Today’s Wonder of the Day was inspired by Christopher from Houston, TX. Christopher Wonders, “Why are there speed limits?” Thanks for WONDERing with us, Christopher!

Do you yearn for the day when you're old enough to get your driver's license? If you're like most kids, you're probably looking forward to the day when you'll have the freedom to drive yourself wherever you need to go rather than relying on friends and family members to chauffeur you around.

Once you have your driver's license, a whole new world will be open to explore. When the final school bell rings, you'll be able to run to the parking lot, slip behind the wheel of your sports car, hit the highway, and soon be zooming along at 100 miles per hour!

If you're thinking that doesn't quite sound realistic, you're right. Most kids don't have sports cars, and you certainly won't be zooming along at 100 mph unless you want a trip to jail! Thanks to speed limits, drivers can't simply drive as fast as they want.

Speed limits establish the maximum speed that automobiles can legally travel on a particular road. In general, speed limits are lower on city streets and higher on highways. The highest speed limits are usually reserved for rural interstate highways.

In the United States, speed limits are usually set at the state level, with the exception of speed limits on county and city roads that may be set by local authorities. These entities set speed limits after considering various factors, such as maintaining public safety while allowing vehicles to move efficiently from place to place.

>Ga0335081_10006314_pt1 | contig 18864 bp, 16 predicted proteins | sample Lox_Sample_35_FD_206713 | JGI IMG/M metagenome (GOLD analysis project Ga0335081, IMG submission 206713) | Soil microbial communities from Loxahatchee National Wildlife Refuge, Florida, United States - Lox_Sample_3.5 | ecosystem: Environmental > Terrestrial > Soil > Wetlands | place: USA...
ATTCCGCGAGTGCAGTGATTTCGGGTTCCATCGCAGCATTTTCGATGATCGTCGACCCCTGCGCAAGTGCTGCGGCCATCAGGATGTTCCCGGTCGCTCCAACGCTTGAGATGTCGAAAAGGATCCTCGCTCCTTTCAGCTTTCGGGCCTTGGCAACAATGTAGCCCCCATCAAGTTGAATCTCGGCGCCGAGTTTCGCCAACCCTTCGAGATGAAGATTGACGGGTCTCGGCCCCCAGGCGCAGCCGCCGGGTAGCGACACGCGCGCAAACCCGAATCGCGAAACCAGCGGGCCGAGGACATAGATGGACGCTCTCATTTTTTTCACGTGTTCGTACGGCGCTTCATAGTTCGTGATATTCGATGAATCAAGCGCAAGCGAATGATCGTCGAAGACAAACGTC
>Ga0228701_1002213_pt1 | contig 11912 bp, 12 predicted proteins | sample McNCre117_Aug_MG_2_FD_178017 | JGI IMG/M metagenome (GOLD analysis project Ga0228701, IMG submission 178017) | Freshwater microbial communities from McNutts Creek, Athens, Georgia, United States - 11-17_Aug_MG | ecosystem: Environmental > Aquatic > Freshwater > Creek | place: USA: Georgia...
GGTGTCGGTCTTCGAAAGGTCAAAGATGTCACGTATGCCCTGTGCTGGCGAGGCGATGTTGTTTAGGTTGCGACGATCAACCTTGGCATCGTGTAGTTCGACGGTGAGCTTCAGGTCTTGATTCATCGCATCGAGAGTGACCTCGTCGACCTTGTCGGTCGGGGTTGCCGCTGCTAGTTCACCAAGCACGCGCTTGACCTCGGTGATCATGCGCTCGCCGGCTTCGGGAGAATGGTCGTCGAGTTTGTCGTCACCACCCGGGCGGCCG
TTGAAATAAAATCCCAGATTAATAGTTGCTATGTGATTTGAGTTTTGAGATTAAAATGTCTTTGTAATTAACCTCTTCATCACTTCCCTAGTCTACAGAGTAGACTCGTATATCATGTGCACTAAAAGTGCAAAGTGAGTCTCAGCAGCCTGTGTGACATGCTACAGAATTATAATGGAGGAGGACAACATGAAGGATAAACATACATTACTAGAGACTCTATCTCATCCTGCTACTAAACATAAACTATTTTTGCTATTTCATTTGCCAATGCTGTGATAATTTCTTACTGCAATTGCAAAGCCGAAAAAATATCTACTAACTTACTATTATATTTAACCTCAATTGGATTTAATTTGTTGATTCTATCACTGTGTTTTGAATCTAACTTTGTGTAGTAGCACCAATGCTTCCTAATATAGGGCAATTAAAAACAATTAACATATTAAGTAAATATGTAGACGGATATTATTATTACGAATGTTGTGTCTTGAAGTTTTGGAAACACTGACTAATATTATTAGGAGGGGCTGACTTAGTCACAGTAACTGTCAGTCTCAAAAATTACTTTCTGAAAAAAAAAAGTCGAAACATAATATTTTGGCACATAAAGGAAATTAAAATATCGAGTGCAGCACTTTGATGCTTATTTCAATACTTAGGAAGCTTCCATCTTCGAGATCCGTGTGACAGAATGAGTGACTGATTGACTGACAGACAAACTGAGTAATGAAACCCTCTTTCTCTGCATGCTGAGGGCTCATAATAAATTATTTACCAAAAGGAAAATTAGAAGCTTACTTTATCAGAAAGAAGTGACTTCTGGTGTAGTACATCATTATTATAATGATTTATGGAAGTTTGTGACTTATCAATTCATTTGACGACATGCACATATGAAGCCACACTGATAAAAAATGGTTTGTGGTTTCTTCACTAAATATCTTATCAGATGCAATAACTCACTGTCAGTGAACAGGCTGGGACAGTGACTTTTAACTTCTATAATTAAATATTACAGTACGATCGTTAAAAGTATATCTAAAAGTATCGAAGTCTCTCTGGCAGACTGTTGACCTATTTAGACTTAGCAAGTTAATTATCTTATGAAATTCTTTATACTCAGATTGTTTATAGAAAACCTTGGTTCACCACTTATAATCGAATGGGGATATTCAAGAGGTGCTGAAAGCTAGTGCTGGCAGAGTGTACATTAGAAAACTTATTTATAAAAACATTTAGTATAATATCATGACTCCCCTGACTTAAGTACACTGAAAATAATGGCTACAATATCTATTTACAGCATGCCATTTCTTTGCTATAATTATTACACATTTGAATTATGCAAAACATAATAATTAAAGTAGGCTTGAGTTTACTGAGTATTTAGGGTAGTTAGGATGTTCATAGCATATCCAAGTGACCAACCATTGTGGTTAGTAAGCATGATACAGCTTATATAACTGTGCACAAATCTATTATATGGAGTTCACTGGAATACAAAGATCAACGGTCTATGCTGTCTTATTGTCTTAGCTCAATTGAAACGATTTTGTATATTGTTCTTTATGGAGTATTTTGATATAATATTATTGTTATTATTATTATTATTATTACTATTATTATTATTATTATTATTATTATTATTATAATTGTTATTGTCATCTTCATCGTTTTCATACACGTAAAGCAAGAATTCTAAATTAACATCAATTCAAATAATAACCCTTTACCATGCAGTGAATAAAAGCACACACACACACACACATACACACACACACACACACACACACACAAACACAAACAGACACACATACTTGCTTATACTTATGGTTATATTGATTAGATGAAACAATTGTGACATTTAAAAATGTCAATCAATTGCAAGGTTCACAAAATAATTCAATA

Historians believe the first speed limit in the United States may have been set in Boston in 1757 when the board of selectmen set the speed limit for wagons, carriages, and horses at "a walking pace" on Sundays. We've come a long way since then!

Most city streets will have speed limits between 25-35 mph. Traffic on highways is often limited to 55 mph. Rural interstates, however, may see limits of 65-75 mph. The highest speed limit in the United States is 85 mph on a 40-mile stretch of toll road in Texas.

If you want to go as fast as you want, you might need to travel to Germany or Australia. There are certain highways in those countries that have no posted speed limit. You won't necessarily find people traveling over 100 mph, though. A study of the German Autobahn found that, on average, drivers travel about 88 mph.

If you're in a hurry, speed limits can sometimes seem like they're working against you, preventing you from getting where you want to be as soon as possible. It's important to remember, though, that speed limits are meant to keep drivers and pedestrians safe.

For example, could you imagine trying to walk in a crowded downtown area if drivers were allowed to drive city streets at 70 mph or more? The dangers of such a situation should be clear. In general, studies have linked higher speeds to a higher likelihood of automobile accidents and deaths.

Despite the link between higher speeds and higher accident rates, many states have increased speed limits, especially on rural interstate highways, in recent years. Whether these increased speed limits lead to more accidents remains to be seen, although some experts believe that a greater number of accidents may not necessarily follow because of technological advances that have led to safer automobiles.

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